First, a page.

Setting aside all the nitty-gritty specifics of the various bills running through Congress, it seems to me that reestablishing some baseline facts on health insurance is in order. In writing this post, I am setting out to prove that there is not, in fact, any such thing as a free market economy where insurance is applied to a given industry. To demonstrate this, I’ll build on a few Economics 101 concepts that we all know and love. The point of this exercise is to establish that any economic structure which employs for-profit insurance is endemically doomed to fail.
Economics 101: Supply and Demand
In the capitalist marketplace – in its purest form, what we call “Free Market Economics” – there are two fundamental building blocks of the system: supply and demand. There are those who produce goods and services and there are those who require or want those services. It is the interplay between those two building blocks that determines price, quality and availability.
More specifically, the Marketplace requires an Educated Consumer and an Honest Producer. The educated consumer is not necessarily a college graduate; the education I’m referring to in this case is the knowledge of the product or service that the consumer is buying. In the Free Market, if I require an appendectomy, I check with local hospitals and doctors, patients and consumer groups to determine which doctor or medical facility performs this procedure with the greatest success rate, greatest customer satisfaction and lowest price. Basically, I bargain shop for the best deal. This process, multiplied over all the people in my area seeking appendectomies and other procedures, forces producers to keep honest about what it costs to perform their duties to the best of their abilities. Hence the price and quality of medical services is kept at a balanced level, relative to the ability of consumers to pay.
This is a concept upon which every economist agrees, as do the rest of us who took seventh grade business math. There is no doubt that this concept, like Bernoulli Principle in physics, is a quantifiable, predictable force on our economy. But what happens when, rather than paying for services directly, we pay insurance companies to provide that service?
Enter the Insurance Company
In our current health care market, things work a bit differently. As consumers, those of us fortunate enough to have insurance pay insurance companies a monthly fee, in conjunction with our employers, to have constant coverage for our medical needs. When we require medical services, we go to a doctor, get the work done, get a prescription for whatever pain or antibiotic medication they deem necessary, pay a copay for the service and be on our merry way. But the important point is this: we do not pay our health care provider and we do not consider cost when choosing that provider.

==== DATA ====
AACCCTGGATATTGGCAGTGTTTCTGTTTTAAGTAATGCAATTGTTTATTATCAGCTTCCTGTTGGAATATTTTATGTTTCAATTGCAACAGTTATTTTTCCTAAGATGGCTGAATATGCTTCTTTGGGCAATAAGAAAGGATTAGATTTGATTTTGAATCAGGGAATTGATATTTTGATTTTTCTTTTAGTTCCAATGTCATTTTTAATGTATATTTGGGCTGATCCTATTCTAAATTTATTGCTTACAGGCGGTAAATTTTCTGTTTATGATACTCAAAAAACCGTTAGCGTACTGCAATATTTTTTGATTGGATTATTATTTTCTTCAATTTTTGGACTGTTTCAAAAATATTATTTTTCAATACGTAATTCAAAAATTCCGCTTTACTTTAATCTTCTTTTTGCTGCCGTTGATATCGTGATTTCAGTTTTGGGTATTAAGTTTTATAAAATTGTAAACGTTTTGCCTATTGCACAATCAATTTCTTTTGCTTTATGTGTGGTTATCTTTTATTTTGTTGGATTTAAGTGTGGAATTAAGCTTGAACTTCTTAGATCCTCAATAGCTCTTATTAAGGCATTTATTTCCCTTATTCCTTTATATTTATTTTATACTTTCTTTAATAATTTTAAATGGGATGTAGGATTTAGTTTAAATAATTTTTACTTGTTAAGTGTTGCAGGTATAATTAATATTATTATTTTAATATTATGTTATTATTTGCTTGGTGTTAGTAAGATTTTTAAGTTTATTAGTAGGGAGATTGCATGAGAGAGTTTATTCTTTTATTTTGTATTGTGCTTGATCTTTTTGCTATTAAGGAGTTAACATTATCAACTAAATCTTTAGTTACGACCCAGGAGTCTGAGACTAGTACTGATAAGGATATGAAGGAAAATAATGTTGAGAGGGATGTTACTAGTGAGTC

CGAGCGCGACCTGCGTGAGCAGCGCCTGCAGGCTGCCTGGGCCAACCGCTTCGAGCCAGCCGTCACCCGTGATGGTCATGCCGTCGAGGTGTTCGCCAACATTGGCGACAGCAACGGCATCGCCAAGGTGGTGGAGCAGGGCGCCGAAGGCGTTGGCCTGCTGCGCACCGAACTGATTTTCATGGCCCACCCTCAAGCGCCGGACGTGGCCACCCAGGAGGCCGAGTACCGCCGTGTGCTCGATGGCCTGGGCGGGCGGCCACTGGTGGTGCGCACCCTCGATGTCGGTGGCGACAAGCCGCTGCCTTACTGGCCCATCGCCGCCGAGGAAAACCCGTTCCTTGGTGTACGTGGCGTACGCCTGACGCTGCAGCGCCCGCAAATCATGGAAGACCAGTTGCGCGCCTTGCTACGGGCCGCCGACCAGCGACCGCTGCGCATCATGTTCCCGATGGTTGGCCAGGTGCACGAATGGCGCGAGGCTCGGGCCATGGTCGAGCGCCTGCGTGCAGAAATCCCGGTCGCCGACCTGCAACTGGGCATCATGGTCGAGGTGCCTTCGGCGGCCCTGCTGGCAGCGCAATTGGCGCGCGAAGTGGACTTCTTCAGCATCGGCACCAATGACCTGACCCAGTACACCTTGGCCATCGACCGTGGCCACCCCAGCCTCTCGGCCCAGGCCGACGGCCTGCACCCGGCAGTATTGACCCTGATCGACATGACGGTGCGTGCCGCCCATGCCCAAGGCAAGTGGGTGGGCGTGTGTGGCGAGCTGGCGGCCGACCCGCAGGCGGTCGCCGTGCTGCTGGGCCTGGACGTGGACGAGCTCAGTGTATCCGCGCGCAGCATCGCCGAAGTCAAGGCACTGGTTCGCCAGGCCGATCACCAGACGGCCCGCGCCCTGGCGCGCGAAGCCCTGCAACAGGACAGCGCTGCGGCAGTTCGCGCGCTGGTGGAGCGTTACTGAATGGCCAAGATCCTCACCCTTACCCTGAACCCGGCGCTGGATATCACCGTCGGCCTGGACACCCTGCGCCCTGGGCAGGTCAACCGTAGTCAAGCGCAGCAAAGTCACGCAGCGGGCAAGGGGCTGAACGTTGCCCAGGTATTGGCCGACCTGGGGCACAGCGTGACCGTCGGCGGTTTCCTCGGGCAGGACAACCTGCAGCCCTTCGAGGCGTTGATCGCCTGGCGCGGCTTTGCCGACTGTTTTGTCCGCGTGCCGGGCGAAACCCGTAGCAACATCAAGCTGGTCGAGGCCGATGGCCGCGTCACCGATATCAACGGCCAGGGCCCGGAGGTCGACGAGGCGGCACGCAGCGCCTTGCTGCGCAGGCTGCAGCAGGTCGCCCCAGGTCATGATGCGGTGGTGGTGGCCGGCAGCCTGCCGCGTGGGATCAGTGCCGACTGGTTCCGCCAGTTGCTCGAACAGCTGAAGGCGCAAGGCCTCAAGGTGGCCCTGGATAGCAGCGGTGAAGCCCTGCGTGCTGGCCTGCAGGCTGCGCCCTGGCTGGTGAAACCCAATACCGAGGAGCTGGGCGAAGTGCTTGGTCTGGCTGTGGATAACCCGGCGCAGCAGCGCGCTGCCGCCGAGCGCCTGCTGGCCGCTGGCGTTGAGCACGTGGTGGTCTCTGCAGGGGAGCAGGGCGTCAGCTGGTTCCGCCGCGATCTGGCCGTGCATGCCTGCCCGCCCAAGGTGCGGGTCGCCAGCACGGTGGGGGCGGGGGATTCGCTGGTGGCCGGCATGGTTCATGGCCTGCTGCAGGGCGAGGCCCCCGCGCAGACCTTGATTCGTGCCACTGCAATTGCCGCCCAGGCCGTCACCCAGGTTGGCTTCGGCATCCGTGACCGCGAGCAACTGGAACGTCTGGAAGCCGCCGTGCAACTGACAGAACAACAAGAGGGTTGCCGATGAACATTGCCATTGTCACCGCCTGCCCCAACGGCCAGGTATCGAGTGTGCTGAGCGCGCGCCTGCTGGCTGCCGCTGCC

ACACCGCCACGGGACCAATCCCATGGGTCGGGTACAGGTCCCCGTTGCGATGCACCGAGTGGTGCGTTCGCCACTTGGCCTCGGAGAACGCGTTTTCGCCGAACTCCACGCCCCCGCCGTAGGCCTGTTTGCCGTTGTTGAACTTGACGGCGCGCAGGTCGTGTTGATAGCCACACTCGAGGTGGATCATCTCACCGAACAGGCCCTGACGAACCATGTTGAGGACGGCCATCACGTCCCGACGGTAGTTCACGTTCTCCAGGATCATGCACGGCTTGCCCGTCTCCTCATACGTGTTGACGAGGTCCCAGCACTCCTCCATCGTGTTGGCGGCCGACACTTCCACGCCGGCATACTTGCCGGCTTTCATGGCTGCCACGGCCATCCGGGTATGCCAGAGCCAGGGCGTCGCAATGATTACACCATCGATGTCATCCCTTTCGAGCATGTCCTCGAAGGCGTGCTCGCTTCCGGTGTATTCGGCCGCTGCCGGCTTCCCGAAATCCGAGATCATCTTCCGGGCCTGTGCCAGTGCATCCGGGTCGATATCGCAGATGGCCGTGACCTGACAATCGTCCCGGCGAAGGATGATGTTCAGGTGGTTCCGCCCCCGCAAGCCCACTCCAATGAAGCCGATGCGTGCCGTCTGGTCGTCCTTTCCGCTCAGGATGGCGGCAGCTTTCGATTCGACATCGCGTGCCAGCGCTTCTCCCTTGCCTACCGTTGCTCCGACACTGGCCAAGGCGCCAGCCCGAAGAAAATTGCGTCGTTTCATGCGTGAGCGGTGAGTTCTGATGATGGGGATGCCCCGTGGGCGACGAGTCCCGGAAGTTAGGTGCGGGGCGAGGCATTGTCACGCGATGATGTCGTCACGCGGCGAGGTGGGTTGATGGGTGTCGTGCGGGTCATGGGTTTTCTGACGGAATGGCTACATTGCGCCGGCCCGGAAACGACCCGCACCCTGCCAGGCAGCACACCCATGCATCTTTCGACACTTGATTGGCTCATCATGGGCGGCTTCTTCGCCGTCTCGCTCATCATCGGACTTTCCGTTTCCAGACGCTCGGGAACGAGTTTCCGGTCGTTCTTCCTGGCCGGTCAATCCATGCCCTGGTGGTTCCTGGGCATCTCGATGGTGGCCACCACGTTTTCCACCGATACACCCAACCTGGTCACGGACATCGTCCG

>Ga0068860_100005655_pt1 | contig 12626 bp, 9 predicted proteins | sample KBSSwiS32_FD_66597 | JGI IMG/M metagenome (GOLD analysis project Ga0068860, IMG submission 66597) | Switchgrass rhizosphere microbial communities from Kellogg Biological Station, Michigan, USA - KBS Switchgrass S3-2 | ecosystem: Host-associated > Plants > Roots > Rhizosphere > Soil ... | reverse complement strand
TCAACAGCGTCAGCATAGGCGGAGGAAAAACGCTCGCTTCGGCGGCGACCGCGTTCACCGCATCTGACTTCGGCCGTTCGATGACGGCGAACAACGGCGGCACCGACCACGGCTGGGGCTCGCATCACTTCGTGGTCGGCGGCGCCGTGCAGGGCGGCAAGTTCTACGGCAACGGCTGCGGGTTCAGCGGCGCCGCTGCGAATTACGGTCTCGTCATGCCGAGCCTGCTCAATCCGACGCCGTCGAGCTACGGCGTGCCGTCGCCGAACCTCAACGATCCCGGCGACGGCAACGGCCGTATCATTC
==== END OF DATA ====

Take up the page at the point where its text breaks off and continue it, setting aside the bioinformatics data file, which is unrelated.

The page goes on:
Right off the bat, without much thinking or digging, we find that one of the fundamental pillars of the Free Market is eliminated from the equation. There is no Educated Consumer in this scenario, because we as consumers have no idea whatsoever what a given service costs, what a prescription costs, what the total of the bill will be. What’s more, we really don’t care because as consumers of insurance products, there is an expectation that we will get what we paid for.
With no educated consumer, only unrestrained need, there is nothing to control medical costs. As medical costs rise, so too do insurance premiums. Of course, this is what happens in a supply and demand economy when the cost of supplies goes up without a correlating change in demand. There will be no change in demand, because we all need medical attention from time to time, no one can afford it on their own and thus we all actively pursue jobs with health benefits. The inevitable result is that insurance companies – who have a profit motive and will not simply go bankrupt on moral grounds – need to lower demand the only way possible: cutting off services.
Let’s Stop There
We could go farther with our example, citing case after case where the above scenario is currently in effect and speculating where it heads next. We could continue to expand on how the imbalance of insurance surrogating the Demand side of the equation is continuing to erode our medical security in this country. We could discuss the effects of the uninsured and the Hippocratic Oath that compels doctors to treat them. But while in doing so, we could come up with much that is demonstrably wrong with our current system, we would stray further from the central point and in my opinion, the most critical for a serious discussion of health care reform in this country. That point is to say that there is no scenario in which the unfettered health insurance industry – free of government reform or a public option – will arrive at any other result than the one we find ourselves with now.
It is an important concept which cannot be ignored: we are not in a health care crisis because of a few bad apples; we are not where we are because we need some new laws passed. We are in our current dire straits because our current system is fundamentally, systemically flawed at its core. The solution is to introduce a new player to the field; one which can arbitrarily change the rules of the game to fit the best interests of the American people.